Sustainable Investing: How Effective Is It Really?

In honor of Earth Day on April 22, Columbia Climate School has a variety of great events and stories lined up for you. Learn more on our Earth Day website.

Photo: Pictures of Money

In October, a report released by the White House warned that “Climate change is an emerging threat to the financial stability of the United States.”

The intensifying impacts of climate change can jeopardize businesses in numerous ways. Extreme weather events disrupt operations, make resources such as water or energy scarce or more expensive, and increase the cost of insurance, posing financial risks for those who invest in companies unprepared to deal with these impacts. Other attendant climate, environmental, and social impacts also have financial repercussions. The loss of biodiversity and ecosystem services could cost the global economy $2.7 trillion by 2030 according to the World Bank. Sea level rise threatens real estate and coastal infrastructure. Increasing water scarcity around the world — a McKinsey study  estimated that global water demand will exceed the available supply by 40 percent by 2030 — may disrupt supply chains and business operations. New regulations that drive a shift away from fossil fuels could introduce uncertainty into business decisions. And companies’ reputations may suffer as investors increasingly favor more sustainable companies.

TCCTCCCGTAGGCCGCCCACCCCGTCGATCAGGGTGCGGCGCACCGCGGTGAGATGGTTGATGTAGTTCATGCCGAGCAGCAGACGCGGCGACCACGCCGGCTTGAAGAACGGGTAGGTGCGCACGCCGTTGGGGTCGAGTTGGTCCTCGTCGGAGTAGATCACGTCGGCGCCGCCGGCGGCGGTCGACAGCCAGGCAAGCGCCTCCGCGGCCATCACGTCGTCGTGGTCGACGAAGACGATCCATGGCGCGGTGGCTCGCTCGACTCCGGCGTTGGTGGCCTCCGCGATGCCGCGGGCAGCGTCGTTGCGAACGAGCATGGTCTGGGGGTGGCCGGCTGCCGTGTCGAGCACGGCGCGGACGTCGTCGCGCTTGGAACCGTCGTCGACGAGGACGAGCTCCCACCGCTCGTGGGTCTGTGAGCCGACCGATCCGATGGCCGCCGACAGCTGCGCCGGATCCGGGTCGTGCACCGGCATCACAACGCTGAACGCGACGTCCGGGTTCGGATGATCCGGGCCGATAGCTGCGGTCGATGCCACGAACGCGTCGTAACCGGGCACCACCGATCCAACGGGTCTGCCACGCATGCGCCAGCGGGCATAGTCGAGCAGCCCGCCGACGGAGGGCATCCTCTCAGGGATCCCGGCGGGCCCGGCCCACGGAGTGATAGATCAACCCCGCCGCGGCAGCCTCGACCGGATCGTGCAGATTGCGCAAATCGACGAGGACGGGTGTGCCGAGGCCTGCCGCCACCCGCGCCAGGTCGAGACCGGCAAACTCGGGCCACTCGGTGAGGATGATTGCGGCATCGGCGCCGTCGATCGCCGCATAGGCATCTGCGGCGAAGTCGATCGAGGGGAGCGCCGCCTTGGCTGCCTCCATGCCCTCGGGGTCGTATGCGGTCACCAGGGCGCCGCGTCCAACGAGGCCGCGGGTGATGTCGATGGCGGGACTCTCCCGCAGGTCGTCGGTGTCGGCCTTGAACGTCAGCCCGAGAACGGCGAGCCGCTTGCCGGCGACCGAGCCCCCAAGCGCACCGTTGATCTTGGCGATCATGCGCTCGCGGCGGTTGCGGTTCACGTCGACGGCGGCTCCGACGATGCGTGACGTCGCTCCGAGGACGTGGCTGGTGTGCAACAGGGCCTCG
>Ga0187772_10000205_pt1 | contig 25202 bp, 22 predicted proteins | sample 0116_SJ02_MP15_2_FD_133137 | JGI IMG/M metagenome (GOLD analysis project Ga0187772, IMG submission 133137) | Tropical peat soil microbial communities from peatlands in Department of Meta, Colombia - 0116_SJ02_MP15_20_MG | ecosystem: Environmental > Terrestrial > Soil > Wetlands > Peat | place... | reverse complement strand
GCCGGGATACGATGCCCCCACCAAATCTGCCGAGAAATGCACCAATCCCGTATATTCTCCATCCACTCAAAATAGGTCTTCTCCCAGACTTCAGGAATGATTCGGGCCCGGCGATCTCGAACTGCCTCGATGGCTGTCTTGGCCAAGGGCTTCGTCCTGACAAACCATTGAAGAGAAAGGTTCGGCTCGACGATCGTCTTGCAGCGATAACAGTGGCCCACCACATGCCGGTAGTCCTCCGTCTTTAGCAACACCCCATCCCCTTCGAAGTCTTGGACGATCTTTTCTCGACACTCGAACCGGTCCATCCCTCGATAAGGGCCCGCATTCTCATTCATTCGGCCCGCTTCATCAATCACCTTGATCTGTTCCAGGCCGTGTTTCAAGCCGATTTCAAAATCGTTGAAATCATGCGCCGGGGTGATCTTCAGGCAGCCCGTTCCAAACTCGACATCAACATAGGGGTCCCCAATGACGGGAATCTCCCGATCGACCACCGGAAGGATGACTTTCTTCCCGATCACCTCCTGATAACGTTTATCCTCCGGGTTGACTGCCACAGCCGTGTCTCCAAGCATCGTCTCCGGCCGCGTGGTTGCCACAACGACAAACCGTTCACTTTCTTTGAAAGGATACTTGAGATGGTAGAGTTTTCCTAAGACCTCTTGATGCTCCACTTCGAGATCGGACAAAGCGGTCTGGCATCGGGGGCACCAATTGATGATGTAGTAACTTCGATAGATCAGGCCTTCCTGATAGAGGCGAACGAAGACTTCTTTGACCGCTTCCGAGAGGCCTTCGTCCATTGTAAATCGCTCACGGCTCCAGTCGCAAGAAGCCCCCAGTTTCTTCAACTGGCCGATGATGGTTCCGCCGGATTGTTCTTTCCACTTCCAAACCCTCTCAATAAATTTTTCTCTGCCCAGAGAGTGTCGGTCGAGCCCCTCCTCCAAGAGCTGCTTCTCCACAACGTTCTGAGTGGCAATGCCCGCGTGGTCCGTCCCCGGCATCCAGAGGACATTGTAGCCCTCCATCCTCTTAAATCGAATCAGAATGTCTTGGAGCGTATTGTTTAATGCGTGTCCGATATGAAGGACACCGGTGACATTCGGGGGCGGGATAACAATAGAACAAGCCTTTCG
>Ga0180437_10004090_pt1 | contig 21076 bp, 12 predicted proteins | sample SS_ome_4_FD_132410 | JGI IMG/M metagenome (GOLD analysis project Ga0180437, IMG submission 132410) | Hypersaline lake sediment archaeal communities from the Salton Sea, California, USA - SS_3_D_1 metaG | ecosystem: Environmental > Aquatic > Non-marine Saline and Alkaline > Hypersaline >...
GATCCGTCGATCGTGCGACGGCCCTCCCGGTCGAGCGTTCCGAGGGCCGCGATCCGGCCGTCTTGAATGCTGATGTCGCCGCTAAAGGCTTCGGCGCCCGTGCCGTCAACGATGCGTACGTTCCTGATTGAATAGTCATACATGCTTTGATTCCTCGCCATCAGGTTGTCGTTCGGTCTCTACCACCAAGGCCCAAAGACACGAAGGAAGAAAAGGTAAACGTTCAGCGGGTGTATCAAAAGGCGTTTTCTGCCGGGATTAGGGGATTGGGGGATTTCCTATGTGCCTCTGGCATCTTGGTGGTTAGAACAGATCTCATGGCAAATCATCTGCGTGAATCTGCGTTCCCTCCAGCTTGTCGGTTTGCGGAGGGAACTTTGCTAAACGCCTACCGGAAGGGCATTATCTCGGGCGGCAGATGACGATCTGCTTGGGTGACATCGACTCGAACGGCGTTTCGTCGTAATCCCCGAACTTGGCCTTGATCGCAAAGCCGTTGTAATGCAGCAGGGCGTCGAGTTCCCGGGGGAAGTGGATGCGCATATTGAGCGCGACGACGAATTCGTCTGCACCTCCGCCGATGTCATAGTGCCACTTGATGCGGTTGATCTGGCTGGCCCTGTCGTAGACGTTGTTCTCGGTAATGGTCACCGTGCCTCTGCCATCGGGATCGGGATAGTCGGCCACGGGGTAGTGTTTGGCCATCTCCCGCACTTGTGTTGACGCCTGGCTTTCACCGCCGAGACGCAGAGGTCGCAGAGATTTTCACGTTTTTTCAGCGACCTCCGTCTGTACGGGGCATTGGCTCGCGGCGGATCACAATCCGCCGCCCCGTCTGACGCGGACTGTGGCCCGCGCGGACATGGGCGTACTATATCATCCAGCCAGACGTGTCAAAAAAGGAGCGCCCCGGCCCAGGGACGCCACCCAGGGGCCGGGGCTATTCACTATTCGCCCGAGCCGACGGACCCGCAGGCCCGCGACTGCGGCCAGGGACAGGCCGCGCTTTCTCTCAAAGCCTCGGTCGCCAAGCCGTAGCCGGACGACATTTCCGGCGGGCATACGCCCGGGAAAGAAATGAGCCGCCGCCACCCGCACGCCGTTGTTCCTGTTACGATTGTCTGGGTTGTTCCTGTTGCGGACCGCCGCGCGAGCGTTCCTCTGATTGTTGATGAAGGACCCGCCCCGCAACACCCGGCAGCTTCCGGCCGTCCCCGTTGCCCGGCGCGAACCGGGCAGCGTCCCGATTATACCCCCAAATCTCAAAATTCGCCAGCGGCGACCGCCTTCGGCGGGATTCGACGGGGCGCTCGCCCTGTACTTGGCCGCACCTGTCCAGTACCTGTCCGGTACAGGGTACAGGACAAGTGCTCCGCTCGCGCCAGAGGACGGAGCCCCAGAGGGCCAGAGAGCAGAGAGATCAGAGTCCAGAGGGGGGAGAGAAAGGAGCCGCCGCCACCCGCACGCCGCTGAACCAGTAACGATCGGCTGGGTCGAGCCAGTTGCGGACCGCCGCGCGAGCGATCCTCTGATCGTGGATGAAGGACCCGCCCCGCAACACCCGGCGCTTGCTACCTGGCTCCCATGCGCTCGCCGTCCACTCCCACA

So is it less risky to invest with sustainability in mind? And does sustainable investing actually help the planet?

What is sustainable investing?

Security and Exchange Commission chairman Gary Gensler said that investors with over $130 trillion in assets under management have been asking for companies to reveal their climate risks. More and more investors, especially younger ones, want to invest in companies that take climate risks into consideration, and that are…

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